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“The death of capitalism”

Posted by Richard D North in Interrogating the Media / Money / The Good Corporation on 14 September 2008

Why we posted this: A leading economics columnist tells the nation that there are no capitalists now. Is he being ironic, using a rhetorical flourish  - or just plain wrong?

The original stories:
We’re all capitalists now? Not any longer
An historic turning point has been reached: the West is ditching its faith in free markets and private enterprise.
Anatole Kaletsky
The Times
12 September  2008

Summary of the story:
The Times’s most respected economics writer argues that the West has lost faith in free markets and capitalism. What with the influence of huge state-controlled capital flows from the developing world, and the huge interference (and cash flows) from the governments of rich democracies, the classic model of capitalism looks fragile.

livingissues comment:
Let’s start at the beginning. Capitalism is the system in which privately-owned wealth is put to work for private gain. Its handmaiden is the free market system, in which there is as little interference as possible in telling capital what to do (or in keeping people safe from capitalism’s failures).

It is an enormous mistake, however, to imagine that capitalism and the markets have ever been given free rein (or free reign), or that they want it. The system has always been wholly dependent on the state to uphold the law and attempt to maintain key elements such as stable currency and moderate rates of interest (and even redistributive justice).

In the end, as we see at the moment, governments always need the great edifices of capitalism to survive and always fear the panic which might flood the system if any big bit of it were allowed to fail. So governments spend a lot of their effort and tax-taxpayer’s money to maintain capitalism’s magic ingredient: confidence. Rich, undeserving, greedy sharks wax arrogant and bullish in the good times and then go running to the state’s treasury when things go awry.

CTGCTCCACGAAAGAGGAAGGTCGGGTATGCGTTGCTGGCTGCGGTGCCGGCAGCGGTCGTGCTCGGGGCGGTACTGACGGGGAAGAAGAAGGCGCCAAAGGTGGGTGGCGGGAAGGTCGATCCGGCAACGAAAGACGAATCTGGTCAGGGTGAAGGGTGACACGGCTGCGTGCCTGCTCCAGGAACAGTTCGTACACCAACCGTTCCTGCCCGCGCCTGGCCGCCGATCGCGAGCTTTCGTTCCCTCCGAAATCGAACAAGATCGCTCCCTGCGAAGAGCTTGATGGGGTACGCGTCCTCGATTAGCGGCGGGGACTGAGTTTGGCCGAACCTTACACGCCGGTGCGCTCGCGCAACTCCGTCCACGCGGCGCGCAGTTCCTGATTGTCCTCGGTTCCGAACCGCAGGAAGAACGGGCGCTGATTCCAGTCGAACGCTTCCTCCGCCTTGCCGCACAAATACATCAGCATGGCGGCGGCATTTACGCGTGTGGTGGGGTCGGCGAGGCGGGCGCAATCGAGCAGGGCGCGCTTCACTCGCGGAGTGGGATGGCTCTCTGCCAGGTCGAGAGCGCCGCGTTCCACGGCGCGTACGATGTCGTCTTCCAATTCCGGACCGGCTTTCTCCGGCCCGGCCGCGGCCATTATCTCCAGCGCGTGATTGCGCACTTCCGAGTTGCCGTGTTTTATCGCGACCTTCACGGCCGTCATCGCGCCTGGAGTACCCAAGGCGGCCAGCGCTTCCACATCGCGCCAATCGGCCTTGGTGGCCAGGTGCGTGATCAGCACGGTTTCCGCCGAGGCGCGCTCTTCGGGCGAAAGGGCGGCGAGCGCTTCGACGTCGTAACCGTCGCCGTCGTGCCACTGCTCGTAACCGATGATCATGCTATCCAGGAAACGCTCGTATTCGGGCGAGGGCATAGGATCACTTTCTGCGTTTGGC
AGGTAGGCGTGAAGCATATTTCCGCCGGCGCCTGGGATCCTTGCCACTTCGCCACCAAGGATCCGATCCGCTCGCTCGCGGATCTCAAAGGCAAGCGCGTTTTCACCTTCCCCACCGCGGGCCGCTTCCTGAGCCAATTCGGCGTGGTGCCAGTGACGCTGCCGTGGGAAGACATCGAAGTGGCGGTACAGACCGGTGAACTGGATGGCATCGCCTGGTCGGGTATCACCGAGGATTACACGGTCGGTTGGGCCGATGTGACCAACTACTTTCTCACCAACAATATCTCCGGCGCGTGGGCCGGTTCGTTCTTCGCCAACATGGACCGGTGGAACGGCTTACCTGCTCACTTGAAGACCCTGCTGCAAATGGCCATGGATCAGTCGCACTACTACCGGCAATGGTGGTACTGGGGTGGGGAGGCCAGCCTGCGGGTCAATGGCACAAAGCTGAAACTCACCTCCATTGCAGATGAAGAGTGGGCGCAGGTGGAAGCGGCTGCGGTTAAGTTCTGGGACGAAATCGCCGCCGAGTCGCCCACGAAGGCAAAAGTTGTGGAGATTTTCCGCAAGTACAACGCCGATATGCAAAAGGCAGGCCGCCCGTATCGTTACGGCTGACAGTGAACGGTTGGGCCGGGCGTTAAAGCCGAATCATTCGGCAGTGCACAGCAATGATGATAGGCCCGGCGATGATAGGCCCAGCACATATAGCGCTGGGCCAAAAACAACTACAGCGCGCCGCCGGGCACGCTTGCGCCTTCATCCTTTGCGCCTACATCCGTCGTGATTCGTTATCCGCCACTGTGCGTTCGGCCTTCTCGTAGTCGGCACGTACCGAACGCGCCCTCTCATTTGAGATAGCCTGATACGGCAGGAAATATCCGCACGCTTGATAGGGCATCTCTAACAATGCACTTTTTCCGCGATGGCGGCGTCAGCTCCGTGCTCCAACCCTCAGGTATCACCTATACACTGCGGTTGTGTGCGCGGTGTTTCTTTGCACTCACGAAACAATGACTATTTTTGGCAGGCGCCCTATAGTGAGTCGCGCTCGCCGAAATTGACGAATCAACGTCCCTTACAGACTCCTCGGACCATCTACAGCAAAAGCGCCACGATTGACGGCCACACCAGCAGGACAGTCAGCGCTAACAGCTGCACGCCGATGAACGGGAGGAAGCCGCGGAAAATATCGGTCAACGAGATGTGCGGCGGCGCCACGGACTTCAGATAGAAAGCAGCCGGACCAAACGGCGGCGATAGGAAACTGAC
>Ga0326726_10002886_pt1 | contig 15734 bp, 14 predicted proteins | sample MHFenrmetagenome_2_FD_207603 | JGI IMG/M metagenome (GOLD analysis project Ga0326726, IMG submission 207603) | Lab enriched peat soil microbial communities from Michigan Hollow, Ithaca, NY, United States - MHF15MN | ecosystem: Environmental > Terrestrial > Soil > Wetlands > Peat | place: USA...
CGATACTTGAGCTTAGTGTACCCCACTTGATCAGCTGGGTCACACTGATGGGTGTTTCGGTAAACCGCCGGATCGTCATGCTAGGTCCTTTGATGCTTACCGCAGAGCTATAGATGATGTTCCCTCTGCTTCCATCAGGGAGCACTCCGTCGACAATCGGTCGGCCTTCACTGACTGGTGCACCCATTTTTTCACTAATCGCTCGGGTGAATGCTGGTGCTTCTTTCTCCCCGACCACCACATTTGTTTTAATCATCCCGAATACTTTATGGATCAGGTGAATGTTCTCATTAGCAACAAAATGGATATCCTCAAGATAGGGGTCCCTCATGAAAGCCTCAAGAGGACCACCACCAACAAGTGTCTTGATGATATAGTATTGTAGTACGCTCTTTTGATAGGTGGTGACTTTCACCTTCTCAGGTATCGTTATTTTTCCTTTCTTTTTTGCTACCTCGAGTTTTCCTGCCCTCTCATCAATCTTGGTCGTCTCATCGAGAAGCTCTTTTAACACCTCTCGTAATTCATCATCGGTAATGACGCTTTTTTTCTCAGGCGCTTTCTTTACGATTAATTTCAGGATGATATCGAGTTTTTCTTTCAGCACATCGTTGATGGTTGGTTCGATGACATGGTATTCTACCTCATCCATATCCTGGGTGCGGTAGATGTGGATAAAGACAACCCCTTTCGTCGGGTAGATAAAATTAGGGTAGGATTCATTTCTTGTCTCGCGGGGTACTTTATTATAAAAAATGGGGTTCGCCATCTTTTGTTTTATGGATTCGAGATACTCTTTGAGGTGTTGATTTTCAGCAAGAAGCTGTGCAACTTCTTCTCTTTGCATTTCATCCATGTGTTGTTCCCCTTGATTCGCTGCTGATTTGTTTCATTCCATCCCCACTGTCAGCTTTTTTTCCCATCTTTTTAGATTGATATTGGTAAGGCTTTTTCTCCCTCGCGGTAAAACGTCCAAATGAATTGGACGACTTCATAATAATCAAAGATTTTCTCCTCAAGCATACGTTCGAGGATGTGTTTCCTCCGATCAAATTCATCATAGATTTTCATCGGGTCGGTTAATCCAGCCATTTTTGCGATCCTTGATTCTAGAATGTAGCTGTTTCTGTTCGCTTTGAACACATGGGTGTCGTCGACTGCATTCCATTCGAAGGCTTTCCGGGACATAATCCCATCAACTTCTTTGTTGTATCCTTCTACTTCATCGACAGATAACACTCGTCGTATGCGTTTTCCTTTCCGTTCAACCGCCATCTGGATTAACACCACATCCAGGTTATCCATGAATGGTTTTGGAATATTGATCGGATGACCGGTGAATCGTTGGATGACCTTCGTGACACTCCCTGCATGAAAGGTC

The question, as Mr Kaletsky discussed (along with everyone else), is this. Does the state’s role as regulator and saviour produce the very carelessness that weakens capitalism and makes it more likely to need state support?

Capitalist hardliners say that the more everyone (especially consumers and bankers) knows that it’s a jungle out there, the less will they suffer when there’s a forest fire. Michael Mainelli argues this case with winning elegance.

This is what people mean by the term, “Moral Hazard”. In essence, the idea is that more you support people, the more they’ll be dependent on support.

It may be that Mr Kaletsky’s drift is exactly wrong. People may come out of this credit crunch and recession with a greater appreciation that a greater faith in the capitalism and the free market (and less in government) might have kept us safer. For a start, bankers would have lent less and the consumer would have borrowed less.

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